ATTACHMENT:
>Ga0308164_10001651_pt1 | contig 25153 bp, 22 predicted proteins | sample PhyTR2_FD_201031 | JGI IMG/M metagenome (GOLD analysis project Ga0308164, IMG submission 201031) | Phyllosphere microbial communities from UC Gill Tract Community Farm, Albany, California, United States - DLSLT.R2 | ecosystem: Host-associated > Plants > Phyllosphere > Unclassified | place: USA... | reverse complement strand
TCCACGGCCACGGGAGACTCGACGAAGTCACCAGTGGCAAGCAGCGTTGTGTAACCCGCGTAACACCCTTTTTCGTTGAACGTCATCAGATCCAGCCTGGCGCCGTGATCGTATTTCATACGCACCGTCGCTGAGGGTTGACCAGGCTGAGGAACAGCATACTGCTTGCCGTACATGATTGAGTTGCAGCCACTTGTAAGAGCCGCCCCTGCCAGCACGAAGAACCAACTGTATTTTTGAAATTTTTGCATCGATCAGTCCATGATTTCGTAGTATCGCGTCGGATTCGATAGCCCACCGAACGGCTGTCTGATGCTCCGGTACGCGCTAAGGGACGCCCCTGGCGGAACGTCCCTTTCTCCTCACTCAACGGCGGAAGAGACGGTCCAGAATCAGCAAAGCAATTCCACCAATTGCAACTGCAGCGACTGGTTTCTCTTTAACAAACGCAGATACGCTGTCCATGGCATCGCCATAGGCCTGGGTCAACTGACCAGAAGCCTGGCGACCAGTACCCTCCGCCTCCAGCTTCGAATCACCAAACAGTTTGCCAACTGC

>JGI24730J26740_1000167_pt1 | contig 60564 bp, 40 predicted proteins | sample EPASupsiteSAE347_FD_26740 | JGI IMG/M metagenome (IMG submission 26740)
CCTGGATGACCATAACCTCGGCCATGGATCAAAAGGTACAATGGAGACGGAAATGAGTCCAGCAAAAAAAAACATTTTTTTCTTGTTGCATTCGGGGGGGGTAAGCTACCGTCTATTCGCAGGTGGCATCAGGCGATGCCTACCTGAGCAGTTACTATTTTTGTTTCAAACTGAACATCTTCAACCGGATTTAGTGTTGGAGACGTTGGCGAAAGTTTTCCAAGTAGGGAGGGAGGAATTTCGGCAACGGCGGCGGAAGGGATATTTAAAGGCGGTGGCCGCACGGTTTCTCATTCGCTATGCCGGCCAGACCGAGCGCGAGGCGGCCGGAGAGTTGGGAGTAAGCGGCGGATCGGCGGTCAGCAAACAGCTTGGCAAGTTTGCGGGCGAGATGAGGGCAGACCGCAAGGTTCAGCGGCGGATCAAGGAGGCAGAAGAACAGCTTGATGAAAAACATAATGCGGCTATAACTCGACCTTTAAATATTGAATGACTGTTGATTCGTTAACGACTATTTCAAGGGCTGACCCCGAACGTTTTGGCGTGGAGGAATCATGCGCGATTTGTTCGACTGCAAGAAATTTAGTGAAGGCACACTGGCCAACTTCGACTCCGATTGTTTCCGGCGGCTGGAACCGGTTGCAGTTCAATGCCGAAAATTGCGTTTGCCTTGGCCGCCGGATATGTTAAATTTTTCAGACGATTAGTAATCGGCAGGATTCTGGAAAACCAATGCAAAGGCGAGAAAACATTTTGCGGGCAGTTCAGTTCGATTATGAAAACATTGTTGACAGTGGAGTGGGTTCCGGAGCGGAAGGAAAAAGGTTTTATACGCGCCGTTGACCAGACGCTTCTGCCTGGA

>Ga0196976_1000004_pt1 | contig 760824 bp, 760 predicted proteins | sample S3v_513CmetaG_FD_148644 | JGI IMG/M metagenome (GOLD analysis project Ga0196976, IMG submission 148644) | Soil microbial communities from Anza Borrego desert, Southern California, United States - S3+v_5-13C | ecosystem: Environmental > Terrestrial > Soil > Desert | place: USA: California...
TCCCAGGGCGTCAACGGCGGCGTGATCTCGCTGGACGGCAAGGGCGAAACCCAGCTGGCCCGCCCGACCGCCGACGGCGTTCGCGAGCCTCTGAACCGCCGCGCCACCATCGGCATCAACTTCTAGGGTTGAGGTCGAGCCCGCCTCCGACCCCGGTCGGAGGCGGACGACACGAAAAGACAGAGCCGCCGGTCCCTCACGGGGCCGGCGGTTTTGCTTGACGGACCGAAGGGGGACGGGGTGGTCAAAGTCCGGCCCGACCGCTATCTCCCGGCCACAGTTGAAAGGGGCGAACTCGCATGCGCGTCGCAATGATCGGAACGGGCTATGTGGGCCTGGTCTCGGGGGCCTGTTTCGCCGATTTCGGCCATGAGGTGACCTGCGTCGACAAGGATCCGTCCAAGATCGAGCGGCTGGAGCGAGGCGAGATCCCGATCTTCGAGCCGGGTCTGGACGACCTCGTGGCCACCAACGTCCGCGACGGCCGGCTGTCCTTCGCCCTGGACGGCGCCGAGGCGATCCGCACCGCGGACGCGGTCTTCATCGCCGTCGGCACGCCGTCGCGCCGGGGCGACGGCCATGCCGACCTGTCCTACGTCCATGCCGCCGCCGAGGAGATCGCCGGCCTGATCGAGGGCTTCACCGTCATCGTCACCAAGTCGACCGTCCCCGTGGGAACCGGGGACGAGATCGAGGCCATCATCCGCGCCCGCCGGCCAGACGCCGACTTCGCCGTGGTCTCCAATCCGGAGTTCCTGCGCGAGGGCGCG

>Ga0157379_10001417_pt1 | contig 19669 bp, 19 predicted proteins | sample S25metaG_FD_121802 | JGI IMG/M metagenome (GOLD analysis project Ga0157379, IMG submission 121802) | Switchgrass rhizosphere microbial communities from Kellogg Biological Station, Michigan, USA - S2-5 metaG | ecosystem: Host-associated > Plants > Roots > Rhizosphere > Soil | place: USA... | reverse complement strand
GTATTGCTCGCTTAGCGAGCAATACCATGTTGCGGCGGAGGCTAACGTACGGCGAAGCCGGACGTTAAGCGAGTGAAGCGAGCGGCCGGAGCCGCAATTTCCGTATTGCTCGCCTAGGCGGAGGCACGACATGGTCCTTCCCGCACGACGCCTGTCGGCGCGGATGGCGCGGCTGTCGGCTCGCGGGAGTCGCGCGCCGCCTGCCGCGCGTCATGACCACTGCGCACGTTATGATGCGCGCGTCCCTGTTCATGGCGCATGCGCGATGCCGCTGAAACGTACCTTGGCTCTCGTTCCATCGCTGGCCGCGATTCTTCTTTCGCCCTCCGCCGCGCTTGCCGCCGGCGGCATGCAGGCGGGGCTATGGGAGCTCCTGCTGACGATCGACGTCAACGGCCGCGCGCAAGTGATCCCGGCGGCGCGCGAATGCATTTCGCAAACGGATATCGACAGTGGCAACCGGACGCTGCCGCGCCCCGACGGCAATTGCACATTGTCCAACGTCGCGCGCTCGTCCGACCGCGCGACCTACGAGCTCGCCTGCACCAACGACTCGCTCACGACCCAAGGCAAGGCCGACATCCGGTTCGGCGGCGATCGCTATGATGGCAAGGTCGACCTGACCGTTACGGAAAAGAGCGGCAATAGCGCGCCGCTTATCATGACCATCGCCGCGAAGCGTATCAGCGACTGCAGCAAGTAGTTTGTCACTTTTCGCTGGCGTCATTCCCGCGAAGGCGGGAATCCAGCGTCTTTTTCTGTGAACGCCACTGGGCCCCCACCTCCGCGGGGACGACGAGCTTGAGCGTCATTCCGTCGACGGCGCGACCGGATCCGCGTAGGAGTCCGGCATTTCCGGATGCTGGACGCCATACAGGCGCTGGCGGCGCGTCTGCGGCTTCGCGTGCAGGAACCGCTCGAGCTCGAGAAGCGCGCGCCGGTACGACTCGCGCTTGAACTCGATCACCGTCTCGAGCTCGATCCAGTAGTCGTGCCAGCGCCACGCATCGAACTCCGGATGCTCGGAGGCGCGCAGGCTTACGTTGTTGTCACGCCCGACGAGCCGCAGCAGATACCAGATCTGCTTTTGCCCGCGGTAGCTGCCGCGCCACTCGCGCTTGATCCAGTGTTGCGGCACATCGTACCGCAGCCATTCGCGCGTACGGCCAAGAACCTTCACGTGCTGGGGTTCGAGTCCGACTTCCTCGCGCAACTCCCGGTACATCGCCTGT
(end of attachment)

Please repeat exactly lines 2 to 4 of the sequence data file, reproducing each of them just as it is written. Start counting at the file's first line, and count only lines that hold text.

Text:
TCCACGGCCACGGGAGACTCGACGAAGTCACCAGTGGCAAGCAGCGTTGTGTAACCCGCGTAACACCCTTTTTCGTTGAACGTCATCAGATCCAGCCTGGCGCCGTGATCGTATTTCATACGCACCGTCGCTGAGGGTTGACCAGGCTGAGGAACAGCATACTGCTTGCCGTACATGATTGAGTTGCAGCCACTTGTAAGAGCCGCCCCTGCCAGCACGAAGAACCAACTGTATTTTTGAAATTTTTGCATCGATCAGTCCATGATTTCGTAGTATCGCGTCGGATTCGATAGCCCACCGAACGGCTGTCTGATGCTCCGGTACGCGCTAAGGGACGCCCCTGGCGGAACGTCCCTTTCTCCTCACTCAACGGCGGAAGAGACGGTCCAGAATCAGCAAAGCAATTCCACCAATTGCAACTGCAGCGACTGGTTTCTCTTTAACAAACGCAGATACGCTGTCCATGGCATCGCCATAGGCCTGGGTCAACTGACCAGAAGCCTGGCGACCAGTACCCTCCGCCTCCAGCTTCGAATCACCAAACAGTTTGCCAACTGC

>JGI24730J26740_1000167_pt1 | contig 60564 bp, 40 predicted proteins | sample EPASupsiteSAE347_FD_26740 | JGI IMG/M metagenome (IMG submission 26740)
CCTGGATGACCATAACCTCGGCCATGGATCAAAAGGTACAATGGAGACGGAAATGAGTCCAGCAAAAAAAAACATTTTTTTCTTGTTGCATTCGGGGGGGGTAAGCTACCGTCTATTCGCAGGTGGCATCAGGCGATGCCTACCTGAGCAGTTACTATTTTTGTTTCAAACTGAACATCTTCAACCGGATTTAGTGTTGGAGACGTTGGCGAAAGTTTTCCAAGTAGGGAGGGAGGAATTTCGGCAACGGCGGCGGAAGGGATATTTAAAGGCGGTGGCCGCACGGTTTCTCATTCGCTATGCCGGCCAGACCGAGCGCGAGGCGGCCGGAGAGTTGGGAGTAAGCGGCGGATCGGCGGTCAGCAAACAGCTTGGCAAGTTTGCGGGCGAGATGAGGGCAGACCGCAAGGTTCAGCGGCGGATCAAGGAGGCAGAAGAACAGCTTGATGAAAAACATAATGCGGCTATAACTCGACCTTTAAATATTGAATGACTGTTGATTCGTTAACGACTATTTCAAGGGCTGACCCCGAACGTTTTGGCGTGGAGGAATCATGCGCGATTTGTTCGACTGCAAGAAATTTAGTGAAGGCACACTGGCCAACTTCGACTCCGATTGTTTCCGGCGGCTGGAACCGGTTGCAGTTCAATGCCGAAAATTGCGTTTGCCTTGGCCGCCGGATATGTTAAATTTTTCAGACGATTAGTAATCGGCAGGATTCTGGAAAACCAATGCAAAGGCGAGAAAACATTTTGCGGGCAGTTCAGTTCGATTATGAAAACATTGTTGACAGTGGAGTGGGTTCCGGAGCGGAAGGAAAAAGGTTTTATACGCGCCGTTGACCAGACGCTTCTGCCTGGA